Could rheumatoid arthritis give us clues for type 1 diabetes?

Posted on 20 September 2018

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Research into autoimmune conditions like rheumatoid arthritis can give us insights into type 1 diabetes, another autoimmune condition.

A recent study on rheumatoid arthritis in identical twins has identified similarities in the way DNA is packaged up in comparison with people living with type 1 diabetes.

Rheumatoid arthritis (RA) and type 1 diabetes are both autoimmune conditions that have a number of features in common.

This type of research helps us to understand why autoimmune conditions affect some people but not others, and potentially help us spot which environmental factors are linked with the development of these conditions.

This will inform the design of new treatments to prevent these conditions from ever developing in people.

Why did they do this research?

All autoimmune conditions studied so far have been shown to be associated with genetic factors. We know that environmental factors also play a role, although what exactly these environmental factors are remains largely unclear.  In this study, the researchers wanted to discover which environmental factors are linked to genetic factors by studying DNA methylation

What is DNA methylation?

When people are exposed  to environmental factors, such as infections, it can affect how DNA is packaged up and which genes are switched on or off. This process is known as DNA methylation, and it  leaves a specific ‘signature’ in your DNA. This signature is like an archive with a list of all environmental factors which we were exposed to throughout our lives.

Therefore finding common DNA methylation signatures indicating similar environmental factors across many different autoimmune conditions is very important as it can potentially pave the way to discover new treatments for people with different autoimmune conditions.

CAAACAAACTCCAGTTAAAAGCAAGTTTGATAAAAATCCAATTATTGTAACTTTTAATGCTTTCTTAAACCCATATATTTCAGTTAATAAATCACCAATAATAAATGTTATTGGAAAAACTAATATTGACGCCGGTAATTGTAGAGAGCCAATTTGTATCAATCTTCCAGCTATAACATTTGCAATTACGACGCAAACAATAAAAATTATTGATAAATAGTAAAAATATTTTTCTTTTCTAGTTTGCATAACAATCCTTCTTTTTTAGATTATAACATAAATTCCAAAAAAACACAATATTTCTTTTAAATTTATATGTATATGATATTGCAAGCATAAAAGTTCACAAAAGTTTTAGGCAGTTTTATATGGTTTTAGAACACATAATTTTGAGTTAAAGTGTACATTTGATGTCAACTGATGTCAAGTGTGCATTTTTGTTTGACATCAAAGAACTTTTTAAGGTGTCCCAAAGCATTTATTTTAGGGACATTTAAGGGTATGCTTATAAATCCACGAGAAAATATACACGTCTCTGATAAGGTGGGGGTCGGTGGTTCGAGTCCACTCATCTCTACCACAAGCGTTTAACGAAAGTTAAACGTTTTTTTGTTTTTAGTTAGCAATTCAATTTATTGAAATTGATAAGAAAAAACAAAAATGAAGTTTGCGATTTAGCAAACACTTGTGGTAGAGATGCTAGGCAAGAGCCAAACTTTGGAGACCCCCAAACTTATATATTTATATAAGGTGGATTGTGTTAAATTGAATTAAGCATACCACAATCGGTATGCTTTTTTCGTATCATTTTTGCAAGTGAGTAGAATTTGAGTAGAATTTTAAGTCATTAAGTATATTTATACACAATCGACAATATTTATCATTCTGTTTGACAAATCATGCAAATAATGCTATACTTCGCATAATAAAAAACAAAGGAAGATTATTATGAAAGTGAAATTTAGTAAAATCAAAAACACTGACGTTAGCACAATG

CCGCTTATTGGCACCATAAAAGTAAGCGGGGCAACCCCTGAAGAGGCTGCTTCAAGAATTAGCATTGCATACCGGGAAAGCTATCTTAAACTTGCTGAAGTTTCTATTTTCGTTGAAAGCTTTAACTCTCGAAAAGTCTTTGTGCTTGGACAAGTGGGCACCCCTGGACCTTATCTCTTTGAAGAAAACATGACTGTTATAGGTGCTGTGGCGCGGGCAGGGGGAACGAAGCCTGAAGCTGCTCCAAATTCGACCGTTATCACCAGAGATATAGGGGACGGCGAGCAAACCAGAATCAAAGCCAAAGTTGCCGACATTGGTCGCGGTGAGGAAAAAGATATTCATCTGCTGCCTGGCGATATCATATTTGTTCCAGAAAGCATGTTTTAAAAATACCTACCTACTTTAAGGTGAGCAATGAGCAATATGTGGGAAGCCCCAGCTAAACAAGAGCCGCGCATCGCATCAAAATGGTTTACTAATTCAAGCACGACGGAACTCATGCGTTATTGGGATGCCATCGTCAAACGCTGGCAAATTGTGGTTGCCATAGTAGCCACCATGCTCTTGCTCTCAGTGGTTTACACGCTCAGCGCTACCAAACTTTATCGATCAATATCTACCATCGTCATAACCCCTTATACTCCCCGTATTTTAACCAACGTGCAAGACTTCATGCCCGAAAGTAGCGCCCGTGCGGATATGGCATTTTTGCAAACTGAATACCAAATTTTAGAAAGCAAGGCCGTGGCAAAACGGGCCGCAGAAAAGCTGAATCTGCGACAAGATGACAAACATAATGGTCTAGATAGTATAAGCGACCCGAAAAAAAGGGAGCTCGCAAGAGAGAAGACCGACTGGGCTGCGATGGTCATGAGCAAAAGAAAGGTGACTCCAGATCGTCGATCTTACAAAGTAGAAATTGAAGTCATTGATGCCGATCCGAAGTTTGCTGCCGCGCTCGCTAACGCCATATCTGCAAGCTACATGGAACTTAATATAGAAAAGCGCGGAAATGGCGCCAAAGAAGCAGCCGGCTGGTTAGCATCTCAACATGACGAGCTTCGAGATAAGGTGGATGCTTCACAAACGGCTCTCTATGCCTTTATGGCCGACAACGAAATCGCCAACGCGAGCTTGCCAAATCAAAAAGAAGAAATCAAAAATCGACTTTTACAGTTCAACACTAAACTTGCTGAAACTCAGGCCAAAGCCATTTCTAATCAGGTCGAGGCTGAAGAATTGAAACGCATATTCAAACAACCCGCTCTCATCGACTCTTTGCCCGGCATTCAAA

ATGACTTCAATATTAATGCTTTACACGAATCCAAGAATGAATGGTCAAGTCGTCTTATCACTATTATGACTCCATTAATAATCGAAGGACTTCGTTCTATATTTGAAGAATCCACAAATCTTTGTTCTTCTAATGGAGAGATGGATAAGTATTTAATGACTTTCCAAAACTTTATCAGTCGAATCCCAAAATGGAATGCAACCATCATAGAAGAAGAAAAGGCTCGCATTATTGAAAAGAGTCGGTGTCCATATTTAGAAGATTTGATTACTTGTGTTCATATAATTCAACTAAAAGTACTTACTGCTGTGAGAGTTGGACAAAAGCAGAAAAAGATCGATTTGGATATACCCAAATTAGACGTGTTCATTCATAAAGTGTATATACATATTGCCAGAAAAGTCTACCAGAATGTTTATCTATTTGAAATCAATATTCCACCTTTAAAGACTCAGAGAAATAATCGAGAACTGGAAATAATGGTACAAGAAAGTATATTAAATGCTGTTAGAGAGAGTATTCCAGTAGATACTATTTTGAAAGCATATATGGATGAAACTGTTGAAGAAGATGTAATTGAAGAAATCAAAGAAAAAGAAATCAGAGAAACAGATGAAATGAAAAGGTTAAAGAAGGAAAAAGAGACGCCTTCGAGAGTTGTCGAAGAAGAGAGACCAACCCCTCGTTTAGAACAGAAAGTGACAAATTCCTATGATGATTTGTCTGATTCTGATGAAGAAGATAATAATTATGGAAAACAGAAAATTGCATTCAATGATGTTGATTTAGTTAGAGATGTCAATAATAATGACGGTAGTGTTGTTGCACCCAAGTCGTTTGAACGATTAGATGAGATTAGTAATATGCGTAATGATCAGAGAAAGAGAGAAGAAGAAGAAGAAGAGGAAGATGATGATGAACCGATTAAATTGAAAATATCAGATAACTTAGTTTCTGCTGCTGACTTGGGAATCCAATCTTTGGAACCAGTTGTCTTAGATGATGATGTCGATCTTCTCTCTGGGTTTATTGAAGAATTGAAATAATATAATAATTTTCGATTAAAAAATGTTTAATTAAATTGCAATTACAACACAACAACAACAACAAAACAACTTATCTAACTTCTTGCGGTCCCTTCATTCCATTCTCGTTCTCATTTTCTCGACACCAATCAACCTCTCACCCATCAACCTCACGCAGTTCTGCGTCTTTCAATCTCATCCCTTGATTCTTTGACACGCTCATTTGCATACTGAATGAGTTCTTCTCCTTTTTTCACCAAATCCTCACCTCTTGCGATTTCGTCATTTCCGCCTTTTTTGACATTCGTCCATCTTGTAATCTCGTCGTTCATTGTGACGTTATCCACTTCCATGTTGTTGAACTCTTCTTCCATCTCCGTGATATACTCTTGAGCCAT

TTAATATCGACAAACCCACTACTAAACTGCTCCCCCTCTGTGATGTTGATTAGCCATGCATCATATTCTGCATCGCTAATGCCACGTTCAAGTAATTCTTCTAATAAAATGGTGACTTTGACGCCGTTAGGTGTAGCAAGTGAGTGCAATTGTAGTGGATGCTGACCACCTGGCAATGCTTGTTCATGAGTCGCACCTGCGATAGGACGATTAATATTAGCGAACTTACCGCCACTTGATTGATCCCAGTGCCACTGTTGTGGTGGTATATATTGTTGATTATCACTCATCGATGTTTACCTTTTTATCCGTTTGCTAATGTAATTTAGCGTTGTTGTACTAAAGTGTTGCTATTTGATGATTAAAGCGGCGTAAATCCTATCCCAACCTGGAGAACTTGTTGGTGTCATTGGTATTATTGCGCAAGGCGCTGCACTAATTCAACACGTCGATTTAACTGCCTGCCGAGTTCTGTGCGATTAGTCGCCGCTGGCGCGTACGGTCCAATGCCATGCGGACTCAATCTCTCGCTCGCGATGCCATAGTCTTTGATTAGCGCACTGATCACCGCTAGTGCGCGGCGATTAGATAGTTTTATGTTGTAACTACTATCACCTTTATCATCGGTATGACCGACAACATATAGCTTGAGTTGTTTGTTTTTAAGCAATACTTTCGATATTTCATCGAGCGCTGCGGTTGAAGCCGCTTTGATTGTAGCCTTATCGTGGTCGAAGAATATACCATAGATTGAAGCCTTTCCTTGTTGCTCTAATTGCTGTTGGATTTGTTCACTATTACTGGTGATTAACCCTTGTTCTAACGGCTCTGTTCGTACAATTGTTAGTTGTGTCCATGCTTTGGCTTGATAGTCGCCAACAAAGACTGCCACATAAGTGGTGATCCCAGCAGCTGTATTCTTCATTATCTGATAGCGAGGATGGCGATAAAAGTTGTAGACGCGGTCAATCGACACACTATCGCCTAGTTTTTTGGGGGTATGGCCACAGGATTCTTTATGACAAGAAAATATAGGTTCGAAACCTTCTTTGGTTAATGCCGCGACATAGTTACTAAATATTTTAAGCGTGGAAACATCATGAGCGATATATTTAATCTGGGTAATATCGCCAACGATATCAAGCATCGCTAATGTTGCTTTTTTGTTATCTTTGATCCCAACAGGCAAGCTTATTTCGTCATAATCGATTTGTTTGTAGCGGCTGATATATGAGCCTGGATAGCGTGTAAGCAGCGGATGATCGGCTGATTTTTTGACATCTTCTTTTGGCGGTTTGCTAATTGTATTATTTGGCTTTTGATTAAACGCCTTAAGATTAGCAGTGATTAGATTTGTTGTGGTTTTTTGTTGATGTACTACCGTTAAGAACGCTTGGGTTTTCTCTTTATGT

What did they do?

The researchers compared DNA methylation in sets of identical twins where one twin had RA and the other twin didn’t. Identical twins are very valuable for research as they have identical DNA, making it is easier to spot any differences between them.

Differences in their DNA methylation will correspond to differences in the environmental factors to which they’ve been exposed, which might indicate which environmental factors are linked with the development of RA.

This allowed the team to identify some specific immune system pathways that were affected in twins with RA.

The team then compared their results with earlier studies on type 1 diabetes and found a number of similarities in both autoimmune conditions.

What does this mean for type 1?

Common changes to immune system pathways were discovered between RA and type 1 diabetes, which could indicate where to target new treatments for both conditions. These findings can also help us to understand why cases of autoimmune conditions are on the rise in recent years.

Further work will help us to work out which environmental factors are responsible for these changes to immune system pathways, which will help us to avoid them.

What’s the next step?

The researchers propose to design further studies where they can experimentally test the observed DNA methylation changes associated with different autoimmune conditions and then pin down the culprit environmental factor.

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